Shingo Tsurumi as Matsu
Shingo Tsurumi plays Minister Mochizuki’s secretary.
Tsurumi was born in Tokyo, on 29th December, 1964. He made his debut on silver screen with TONDA COUPLE (1980 / directed by Shinji Somai), and since then, he has been active in many fields such as TV drama, film, and stage play.
Film credits: THE LAKESIDE MURDER CASE (2005 / directed by Shinji Aoyama), LORELEI (2005 / directed by Shinji Higuchi), BOYS OVER FLOWERS: THE MOVIE (2008 / directed by Yasuharu Ishii), DEATH NOTE: L ,change the WorLd (2008 / directed by Hideo Nakata), and more. TV credits: GLORY OF TEAM BATISTA (2008 / CX), SAIGO NO SENPAN (2008 / NHK), TENCHIJIN (2009 / NHK), and more.
Toru Kazama as Mita
Toru Kazama plays Mita, a reporter rival of Makino’s.
Kazama was born in Kanagawa prefecture, on 19th August, 1962. After he became a popular model of many magazines, he made his debut as an actor in the TV drama HEART NO HI WO TSUKETE! (1989 / CX).
TV credits: TAIKOKI- TENKA WO TOTTA OTOKO/HIDEYOSHI (2006 / EX), INPEI SOSA (2007 / EX), TOP SALES (2008 / NHK), HIKON DOMEI (2009 / CX), and more. Film credits: SUPERCUB (2008 / directed by Atsushi Muroga), YAMATAIKOKU (2008 / directed by Yukihiko Tsutsumi), SAND CHRONICLES (2008 / directed by Shinsuke Sato), NENNEN SAISAI (2009 / directed by Masaki Adachi), and more.
Ikuji Nakamura as Shunichi Okazaki
Shunichi Okazaki serves on the Board of Directors at a construction firm. He was born on Okino Mafune Island. His daughter gets abducted in Thailand.
Ikuji Nakamura was born in Wakayama prefecture, on 21st December, 1953. In 1987, he established a theatrical company called ‘Kakusuko’, and was in charge of script and direction as the leader. He received 33rd Kinokuniya Award for the best theatrical company. After the company broke up in 2002, he has been active in many fields such as TV drama, film, and narration.
Film credits: HALF A CONFESSION (2004 / directed by Kiyoshi Sasabe), AEGIS (2005 / directed by Junji Sakamoto), DEATH NOTE (2006 / directed by Shusuke Kaneko), DEATH NOTE II: THE LAST NAME (2006 / directed by Shusuke Kaneko), SHRIEK (2007 / directed by Kiyoshi Kurosawa), THE INVESTIGATION GAME (2007 / directed by Tomoyuki Takimoto), CLIMBERS HIGH (2008 / directed by Masato Harada), and more.
Kazuaki Hankai as Takashi Yamashita
Takashi Yamashita is Yuki’s boss at the bank. He used to live on the island.
Hankai was born in Miyagi prefecture, on 11th August, 1958. In 1981, he joined On-theater Jiyuu theatrical company. He has established a theatrical company called Off-off Tokyo himself in 1988.
TV credits: QUEEN OF THE CLASSROOM (2005 / NTV), TIGER & DRAGON (2005 / TBS), JUNGO KIRARI (2006 / NHK), TIES OF SHOOTING STARS (2008 / TBS), CLEAR SKIES, NO INCIDENTS (2009 / TBS), and more. Film credits: RAINBOW SONG (2006 / directed by Naoto Kumazawa), PARTNERS: CSI FILES (2009 / directed by Yasuharu Hasebe), and more.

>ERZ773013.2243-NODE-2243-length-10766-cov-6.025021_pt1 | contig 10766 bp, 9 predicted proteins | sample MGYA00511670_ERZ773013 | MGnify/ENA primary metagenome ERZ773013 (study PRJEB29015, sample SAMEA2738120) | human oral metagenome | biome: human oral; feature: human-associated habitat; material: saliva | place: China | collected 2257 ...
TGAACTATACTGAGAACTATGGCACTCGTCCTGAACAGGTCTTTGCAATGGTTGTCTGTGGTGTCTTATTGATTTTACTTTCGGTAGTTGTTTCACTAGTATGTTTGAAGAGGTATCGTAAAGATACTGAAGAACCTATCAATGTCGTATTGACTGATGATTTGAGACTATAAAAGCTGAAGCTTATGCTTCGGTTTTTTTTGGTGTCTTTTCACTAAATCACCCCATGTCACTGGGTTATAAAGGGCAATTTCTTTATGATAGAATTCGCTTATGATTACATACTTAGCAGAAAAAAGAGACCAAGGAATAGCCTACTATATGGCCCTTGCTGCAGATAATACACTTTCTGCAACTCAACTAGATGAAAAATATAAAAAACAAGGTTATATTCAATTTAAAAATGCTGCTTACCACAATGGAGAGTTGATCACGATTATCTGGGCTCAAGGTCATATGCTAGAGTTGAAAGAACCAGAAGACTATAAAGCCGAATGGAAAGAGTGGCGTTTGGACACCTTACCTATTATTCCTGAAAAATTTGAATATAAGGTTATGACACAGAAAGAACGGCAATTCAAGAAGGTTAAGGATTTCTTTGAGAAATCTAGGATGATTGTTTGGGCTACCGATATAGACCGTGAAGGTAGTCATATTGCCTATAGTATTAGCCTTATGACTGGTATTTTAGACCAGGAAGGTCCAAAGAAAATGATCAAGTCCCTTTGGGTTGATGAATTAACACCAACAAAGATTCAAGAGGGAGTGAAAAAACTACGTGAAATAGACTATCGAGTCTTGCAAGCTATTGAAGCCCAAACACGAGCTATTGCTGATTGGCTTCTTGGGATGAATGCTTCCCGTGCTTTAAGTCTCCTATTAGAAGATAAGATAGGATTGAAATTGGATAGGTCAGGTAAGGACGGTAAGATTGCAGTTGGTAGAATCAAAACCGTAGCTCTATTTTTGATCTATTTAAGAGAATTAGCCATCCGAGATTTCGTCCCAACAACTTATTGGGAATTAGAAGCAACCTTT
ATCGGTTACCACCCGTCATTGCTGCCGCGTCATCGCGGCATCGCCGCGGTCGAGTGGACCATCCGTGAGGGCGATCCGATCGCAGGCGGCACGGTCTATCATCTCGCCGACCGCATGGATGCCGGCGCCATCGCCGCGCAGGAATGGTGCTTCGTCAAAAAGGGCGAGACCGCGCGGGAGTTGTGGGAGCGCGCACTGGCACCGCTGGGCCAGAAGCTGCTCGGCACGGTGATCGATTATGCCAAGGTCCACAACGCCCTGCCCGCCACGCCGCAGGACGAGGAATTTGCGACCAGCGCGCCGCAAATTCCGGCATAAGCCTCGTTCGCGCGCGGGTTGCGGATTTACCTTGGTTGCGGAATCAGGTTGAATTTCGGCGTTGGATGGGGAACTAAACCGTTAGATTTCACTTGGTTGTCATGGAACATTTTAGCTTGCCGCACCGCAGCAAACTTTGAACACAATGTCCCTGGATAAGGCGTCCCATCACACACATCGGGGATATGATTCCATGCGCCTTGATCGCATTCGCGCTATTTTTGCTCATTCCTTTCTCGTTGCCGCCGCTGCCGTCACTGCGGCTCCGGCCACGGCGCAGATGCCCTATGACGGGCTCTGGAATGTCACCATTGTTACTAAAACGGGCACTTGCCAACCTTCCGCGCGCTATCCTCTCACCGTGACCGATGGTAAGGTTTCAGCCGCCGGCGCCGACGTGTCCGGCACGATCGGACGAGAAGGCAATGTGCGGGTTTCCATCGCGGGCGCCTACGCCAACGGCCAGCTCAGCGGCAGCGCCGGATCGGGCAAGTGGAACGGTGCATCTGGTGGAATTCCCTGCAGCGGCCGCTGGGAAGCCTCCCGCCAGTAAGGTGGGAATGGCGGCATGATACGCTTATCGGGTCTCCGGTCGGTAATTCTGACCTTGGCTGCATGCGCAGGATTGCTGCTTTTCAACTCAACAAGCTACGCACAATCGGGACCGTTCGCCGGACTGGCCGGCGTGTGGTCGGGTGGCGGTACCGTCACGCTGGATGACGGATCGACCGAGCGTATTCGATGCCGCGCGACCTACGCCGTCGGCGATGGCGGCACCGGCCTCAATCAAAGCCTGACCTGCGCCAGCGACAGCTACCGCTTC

Toru Shinagawa as Minister Yasuo Mochizuki
The Minister’s involvement is suspected in the island’s tragedy.
Toru Shinagawa was born in Hokkaido, on 14th December, 1935. After he had been in the theatrical company Jiyu Gekijo, he joined in the establishment of Gekidan Tenkei Gekijo. Since then, he has been active in stage plays.
Film credits: THE SUSPECT (2005 / directed by Ryoichi Kimizuka), THE SUN (2006 / directed by Aleksandr Sokurov), VANISHED (2006 / directed by Naoto Kumazawa), THE CLONE RETURNS HOME (2009 / directed by Kanji Nakajima), and more. TV credits: THE GREAT WHITE TOWER (2003-2004 / CX), DRAGON SAKURA (2005 / TBS), KOMYO GA TSUJI (2006 / NHK), 4 LIES (2008 / EX), and more.
Yasufumi Hayashi as Detective Seiji Tachibana
Detective Tachibana is Lieutenant Sawaki’s younger partner.
Hayashi was born in Tokyo, on 7th December, 1971. In 1976, he made his debut as a kid actor, and played a part in a film for the first time with NO-YUKI YAMA-YUKI UMIBE-YUKI (1986 / directed by Nobuhiko Ohbayashi). He received ‘Rookie of the Year’ of 15th Japan Academy Prize in 1992 for SEISHUN DENDEKEDEKEDEKE (directed by Nobuhiko Ohbayashi).
Film credits: I LOVE PEACE (2003 / directed by Yutaka Ohsawa), SUSPECT X (2008 / directed by Hiroshi Nishitani), THE TRIUMPHANT GENERAL ROUGE (2009 / directed by Yoshihiro Nakamura), and more. TV credits: OMIYA-SAN series (2006- / EX), MOP GIRL (2007 / EX), and more
Director: Hitoshi Iwamoto
Hitoshi Iwamoto was born in Tokyo, on 17th April, 1964. His film credits include THERE’S ALWAYS TOMORROW: THE MOVIE (2002). He also directed NTV dramas such as MAY TOMORROW BRING SUNSHINE (2003), QUEEN OF THE CLASSROOM (2005), MAKEOVER (2005), GAL CIRCLE (2006), LOVE OF MY LIFE (2006), QUEEN OF ENKA (2007), THE GODDESS OF EXAMS (2007), SAITOU SAN (2008), and more.
How did you approach the adaptation of Tezuka’s comic book story?
Tezuka’s drawings are very cinematic. It’s like his stories are edited like a movie. I’ve read many of Tezuka comics but this time it wasn’t just for fun, I had to think of how to make a movie out of it. With that in mind, I was constantly impressed by how he edited his comics. No wonder people call him a genius. For instance, the opening kidnapping scene hardly has dialogue in the comic book version. The story is told visually and the tension of the scene is heightened to the max, without words. The more I read it the more thrilled I was! My intention was to incorporate the existing cinematic sensibility as much as possible, and add something of my own to give it cohesiveness. I didn’t want to make something that would make Tezuka say, “The movie is not tight enough.”